New Ross is Ireland's only inland port,[citation needed] located 32 km (20 mi) from the sea on the River Barrow. A small marina is located downstream of the town.[citation needed] The tall ship Asgard II which provided sail-training, sometimes docked in New Ross on its travels.[citation needed]

Economy[edit]

Until the creation of ships too large to reach the port, in the 19th century, New Ross was a port town. However, the river is too shallow to allow passage of large ships and the port gradually went into decline. The town continued to be a market town for the rich agricultural hinterland, but suffered from recession throughout the 1970s, 1980s, and early part of the 1990s. As of the 21st century, there is some industry in the area, with businesses centering on services and retail. Retail outlets like Tesco, Lidl and Aldi operate away from the centre of town.

Tourism[edit]

The Ros Tapestry Exhibition Centre located on the Quay in New Ross, is a series of 15 embroidered Tapestry panels. Depicting Celtic Ireland looking at Celtic rituals, woman warriors and Brehon Law, to early Christian Ireland, the Vikings of Wexford and the ousting of Diarmait MacMurchada from his Kingdom of Leinster and sailing to France in search of King Henry II. Also depicted is William Marshal who married Isabel de Clare heiress of Strongbow, Earl of Pembroke and granddaughter of Diarmait MacMurchada.

Dunbrody Ship—a full-scale replica of the original 19th century vessel.

New Ross is home to the Dunbrody replica famine ship which is moored on the Quay. The town also houses the Emigrant Flame; a constantly burning flame in memorandum of the emigrants of the famine.

A statue of John F. Kennedy is located on the quayside. The statue was unveiled in July 2008 by his sister Jean Kennedy Smith. The JFK Dunbrody Festival is held each year in July in the town and centres primarily on live music on the festival stage.

In the village of Duncannon, 21 km (13 mi) to the south of New Ross, Duncannon Fort is located alongside a Blue Flag beach.

The name of Liverpool F.C.'s stadium at Anfield road came from the old town land of Annefield in New Ross.[10][11]

The Browne-Clayton Monument is located on the New Ross - Wexford Road (N25) approximately 12 km (7.5 mi) east of New Ross.

The Hook Lighthouse is located 39 km (24 mi) south of New Ross.

The Kennedy family Homestead, the ancestral home of US President John F Kennedy is located 8 km (5.0 mi) south of New Ross, and the JFK Arboretum is also located to the south of the town.[12] It is not related to the O'Kennedy Park Wexford GAA stadium.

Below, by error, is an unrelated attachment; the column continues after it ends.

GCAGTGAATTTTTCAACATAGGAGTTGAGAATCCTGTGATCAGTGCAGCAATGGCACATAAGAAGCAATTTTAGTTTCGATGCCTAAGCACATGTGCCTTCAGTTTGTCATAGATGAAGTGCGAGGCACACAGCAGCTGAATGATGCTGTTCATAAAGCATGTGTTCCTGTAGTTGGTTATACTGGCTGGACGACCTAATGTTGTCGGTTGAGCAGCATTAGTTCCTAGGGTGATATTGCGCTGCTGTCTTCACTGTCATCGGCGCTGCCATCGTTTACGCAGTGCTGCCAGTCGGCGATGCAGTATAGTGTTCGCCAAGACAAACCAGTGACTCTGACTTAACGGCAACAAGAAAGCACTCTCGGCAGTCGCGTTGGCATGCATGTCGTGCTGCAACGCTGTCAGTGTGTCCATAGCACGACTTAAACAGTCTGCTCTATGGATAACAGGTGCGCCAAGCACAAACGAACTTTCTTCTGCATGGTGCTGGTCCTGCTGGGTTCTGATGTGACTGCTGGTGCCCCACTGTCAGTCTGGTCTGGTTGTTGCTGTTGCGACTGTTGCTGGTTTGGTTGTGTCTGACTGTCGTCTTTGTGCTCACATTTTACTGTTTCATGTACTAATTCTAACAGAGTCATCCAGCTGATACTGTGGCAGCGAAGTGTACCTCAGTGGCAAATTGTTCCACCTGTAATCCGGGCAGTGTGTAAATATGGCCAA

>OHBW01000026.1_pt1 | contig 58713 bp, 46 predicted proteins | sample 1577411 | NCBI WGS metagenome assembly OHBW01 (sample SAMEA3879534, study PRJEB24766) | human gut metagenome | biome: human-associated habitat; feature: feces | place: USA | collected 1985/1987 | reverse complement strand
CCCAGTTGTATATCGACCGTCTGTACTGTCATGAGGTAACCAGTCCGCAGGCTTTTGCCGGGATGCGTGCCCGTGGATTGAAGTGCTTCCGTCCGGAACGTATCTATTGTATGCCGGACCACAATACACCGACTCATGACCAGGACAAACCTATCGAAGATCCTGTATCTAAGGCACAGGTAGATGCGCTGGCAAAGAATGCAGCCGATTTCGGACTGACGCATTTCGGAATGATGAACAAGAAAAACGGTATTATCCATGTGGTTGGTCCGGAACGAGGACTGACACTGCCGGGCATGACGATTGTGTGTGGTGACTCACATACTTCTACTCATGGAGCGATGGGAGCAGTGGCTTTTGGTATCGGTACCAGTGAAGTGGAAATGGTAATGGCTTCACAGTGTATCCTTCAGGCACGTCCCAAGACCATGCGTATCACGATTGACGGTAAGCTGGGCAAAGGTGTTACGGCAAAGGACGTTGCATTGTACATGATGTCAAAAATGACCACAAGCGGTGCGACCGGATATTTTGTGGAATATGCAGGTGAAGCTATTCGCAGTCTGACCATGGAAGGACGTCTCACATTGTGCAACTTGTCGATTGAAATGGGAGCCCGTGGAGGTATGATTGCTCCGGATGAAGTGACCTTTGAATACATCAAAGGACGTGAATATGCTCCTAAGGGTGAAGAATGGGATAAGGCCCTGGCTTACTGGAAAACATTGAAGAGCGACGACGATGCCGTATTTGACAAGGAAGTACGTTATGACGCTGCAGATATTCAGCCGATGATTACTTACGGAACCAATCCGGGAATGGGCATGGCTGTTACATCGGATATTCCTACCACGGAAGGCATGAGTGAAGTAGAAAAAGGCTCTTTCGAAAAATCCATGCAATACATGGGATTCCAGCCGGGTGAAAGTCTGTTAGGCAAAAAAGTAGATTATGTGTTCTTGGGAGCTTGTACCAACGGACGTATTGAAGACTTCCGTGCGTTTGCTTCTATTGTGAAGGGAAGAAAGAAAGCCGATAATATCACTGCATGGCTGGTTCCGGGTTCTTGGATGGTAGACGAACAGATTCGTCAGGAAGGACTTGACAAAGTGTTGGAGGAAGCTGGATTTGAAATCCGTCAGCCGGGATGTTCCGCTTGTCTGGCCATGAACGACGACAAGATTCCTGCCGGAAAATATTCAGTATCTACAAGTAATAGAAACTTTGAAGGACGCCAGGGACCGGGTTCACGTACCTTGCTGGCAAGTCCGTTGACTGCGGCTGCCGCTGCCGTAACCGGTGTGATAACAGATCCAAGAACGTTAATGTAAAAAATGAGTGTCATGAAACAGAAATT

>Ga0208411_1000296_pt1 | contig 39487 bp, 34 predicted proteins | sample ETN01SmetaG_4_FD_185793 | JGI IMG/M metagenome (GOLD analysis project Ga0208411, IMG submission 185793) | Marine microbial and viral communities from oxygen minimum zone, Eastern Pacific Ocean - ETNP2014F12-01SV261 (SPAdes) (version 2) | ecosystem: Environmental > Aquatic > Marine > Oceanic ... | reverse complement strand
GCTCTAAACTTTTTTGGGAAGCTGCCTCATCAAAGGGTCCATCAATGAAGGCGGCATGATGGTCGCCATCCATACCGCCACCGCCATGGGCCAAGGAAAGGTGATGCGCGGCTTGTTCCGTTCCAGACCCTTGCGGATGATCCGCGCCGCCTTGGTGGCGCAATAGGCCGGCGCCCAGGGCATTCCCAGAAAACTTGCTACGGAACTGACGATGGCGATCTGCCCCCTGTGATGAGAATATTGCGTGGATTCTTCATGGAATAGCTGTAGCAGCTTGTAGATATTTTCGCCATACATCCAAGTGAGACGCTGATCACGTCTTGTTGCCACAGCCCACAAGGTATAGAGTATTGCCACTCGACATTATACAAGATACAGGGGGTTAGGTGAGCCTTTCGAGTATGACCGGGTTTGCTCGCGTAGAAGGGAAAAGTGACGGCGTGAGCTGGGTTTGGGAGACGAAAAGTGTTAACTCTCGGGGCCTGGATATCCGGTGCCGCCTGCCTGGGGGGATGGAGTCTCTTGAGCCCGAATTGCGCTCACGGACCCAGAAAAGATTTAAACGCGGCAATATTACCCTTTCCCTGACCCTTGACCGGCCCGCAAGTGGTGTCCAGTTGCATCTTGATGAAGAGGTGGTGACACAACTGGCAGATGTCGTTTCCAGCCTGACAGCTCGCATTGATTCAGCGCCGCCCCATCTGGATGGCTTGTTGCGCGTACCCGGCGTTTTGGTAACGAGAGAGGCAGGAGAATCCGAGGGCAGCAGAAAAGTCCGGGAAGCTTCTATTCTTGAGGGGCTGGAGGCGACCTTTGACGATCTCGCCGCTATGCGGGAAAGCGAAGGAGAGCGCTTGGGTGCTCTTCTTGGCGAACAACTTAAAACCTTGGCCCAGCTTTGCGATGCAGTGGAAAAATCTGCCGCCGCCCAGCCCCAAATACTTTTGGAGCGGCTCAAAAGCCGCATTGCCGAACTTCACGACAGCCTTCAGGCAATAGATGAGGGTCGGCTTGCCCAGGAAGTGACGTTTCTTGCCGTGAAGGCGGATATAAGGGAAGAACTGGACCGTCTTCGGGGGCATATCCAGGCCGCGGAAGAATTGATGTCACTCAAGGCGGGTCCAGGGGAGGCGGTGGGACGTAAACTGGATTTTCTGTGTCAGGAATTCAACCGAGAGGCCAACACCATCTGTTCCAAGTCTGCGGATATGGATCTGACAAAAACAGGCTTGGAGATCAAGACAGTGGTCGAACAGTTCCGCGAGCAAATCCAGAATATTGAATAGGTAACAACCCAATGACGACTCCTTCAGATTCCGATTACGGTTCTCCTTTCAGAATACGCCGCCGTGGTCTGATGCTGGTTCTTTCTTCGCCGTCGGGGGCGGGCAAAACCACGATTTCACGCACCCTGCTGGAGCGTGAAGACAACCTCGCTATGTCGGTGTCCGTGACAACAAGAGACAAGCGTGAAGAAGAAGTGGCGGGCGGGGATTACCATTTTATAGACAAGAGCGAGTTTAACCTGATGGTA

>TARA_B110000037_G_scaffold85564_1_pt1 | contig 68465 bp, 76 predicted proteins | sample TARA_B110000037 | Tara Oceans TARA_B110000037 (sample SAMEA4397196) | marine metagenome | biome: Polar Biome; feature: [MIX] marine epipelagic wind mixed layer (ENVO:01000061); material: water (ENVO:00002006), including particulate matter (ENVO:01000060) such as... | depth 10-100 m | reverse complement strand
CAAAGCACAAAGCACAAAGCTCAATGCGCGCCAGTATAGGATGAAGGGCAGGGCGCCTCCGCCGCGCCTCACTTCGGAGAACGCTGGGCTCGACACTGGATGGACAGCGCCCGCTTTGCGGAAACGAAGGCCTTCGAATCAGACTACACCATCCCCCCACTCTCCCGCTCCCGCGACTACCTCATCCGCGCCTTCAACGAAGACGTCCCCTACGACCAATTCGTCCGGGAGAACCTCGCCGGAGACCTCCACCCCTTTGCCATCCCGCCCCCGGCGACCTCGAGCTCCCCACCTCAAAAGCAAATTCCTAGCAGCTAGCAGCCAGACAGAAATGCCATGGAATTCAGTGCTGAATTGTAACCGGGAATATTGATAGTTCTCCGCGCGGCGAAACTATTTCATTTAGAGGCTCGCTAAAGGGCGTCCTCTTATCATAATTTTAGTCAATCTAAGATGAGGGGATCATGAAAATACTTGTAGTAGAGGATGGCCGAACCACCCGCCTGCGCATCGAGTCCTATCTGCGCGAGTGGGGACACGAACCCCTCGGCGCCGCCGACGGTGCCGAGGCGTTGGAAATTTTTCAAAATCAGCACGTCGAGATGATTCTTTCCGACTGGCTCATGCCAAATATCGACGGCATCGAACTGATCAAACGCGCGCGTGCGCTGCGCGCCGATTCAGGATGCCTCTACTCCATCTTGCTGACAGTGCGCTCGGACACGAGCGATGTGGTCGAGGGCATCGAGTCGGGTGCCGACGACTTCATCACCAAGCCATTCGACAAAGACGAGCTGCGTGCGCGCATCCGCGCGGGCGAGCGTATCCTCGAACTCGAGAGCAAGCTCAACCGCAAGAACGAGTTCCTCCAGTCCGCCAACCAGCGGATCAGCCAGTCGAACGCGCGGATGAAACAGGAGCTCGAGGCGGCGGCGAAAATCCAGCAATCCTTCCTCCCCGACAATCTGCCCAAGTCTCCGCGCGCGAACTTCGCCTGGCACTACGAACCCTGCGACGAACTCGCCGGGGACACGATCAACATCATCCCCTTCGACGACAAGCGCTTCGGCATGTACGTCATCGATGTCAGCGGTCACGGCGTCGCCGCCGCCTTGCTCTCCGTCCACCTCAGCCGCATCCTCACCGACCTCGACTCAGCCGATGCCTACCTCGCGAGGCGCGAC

Twinnings[edit]

New Ross has town twinning agreements[13] with the communities of:

See also[edit]

References[edit]

  1. ^ a b "Sapmap Area - Settlements - New Ross". Census 2016. CSO. 2016. Retrieved 12 January 2018.
  2. ^ "CSO - Census: Census Startpage". 9 March 2005. Archived from the original on 9 March 2005.
  3. ^ "HISTPOP.ORG - Home". 28 May 2004. Archived from the original on 28 May 2004.
  4. ^ Post 1991 totals are for New Ross urban, New Ross environs, and New Ross Rosbercon urban. For a discussion on the accuracy of pre-famine census returns see JJ Lee “On the accuracy of the pre-famine Irish censuses” in Irish Population, Economy and Society edited by JM Goldstrom and LA Clarkson (1981) p54, and also “New Developments in Irish Population History, 1700-1850” by Joel Mokyr and Cormac Ó Gráda in The Economic History Review, New Series, Vol. 37, No. 4 (November 1984), pp. 473-88.
  5. ^ Berry, H. F. (31 December 1915). "Diary of a Dublin Lady in the Reign of George II". The Journal of the Royal Society of Antiquaries of Ireland. 5 (4): 314, 215.
  6. ^ "New Ross Celtic AFC". Newrossceltic.com. Retrieved 2016-12-14.
  7. ^ "St. Michael's Theatre - Centre for the Arts". Stmichaelsnewross.com. Retrieved 2016-12-14.
  8. ^ "15 Embroidered Panels Depicting the Norman Landing". The Ros Tapestry. Retrieved 2016-12-14.
  9. ^ {{http://eiretrains.com/Photo_Gallery/Railway%20Stations%20N/New%20Ross/IrishRailwayStations.html}}
  10. ^ "Ten connections between Liverpool and Ireland". Liverpool Echo. Retrieved 4 October 2015.
  11. ^ "150 year old documents shed new light on link between New Ross and Anfield". Wexford People. Retrieved 26 August 2014.
  12. ^ "The John F Kennedy Arboretum". Heritage Ireland. Retrieved 18 March 2018.
  13. ^ "New Ross TC". Newrosstc.ie. Retrieved 2016-12-14.

External links[edit]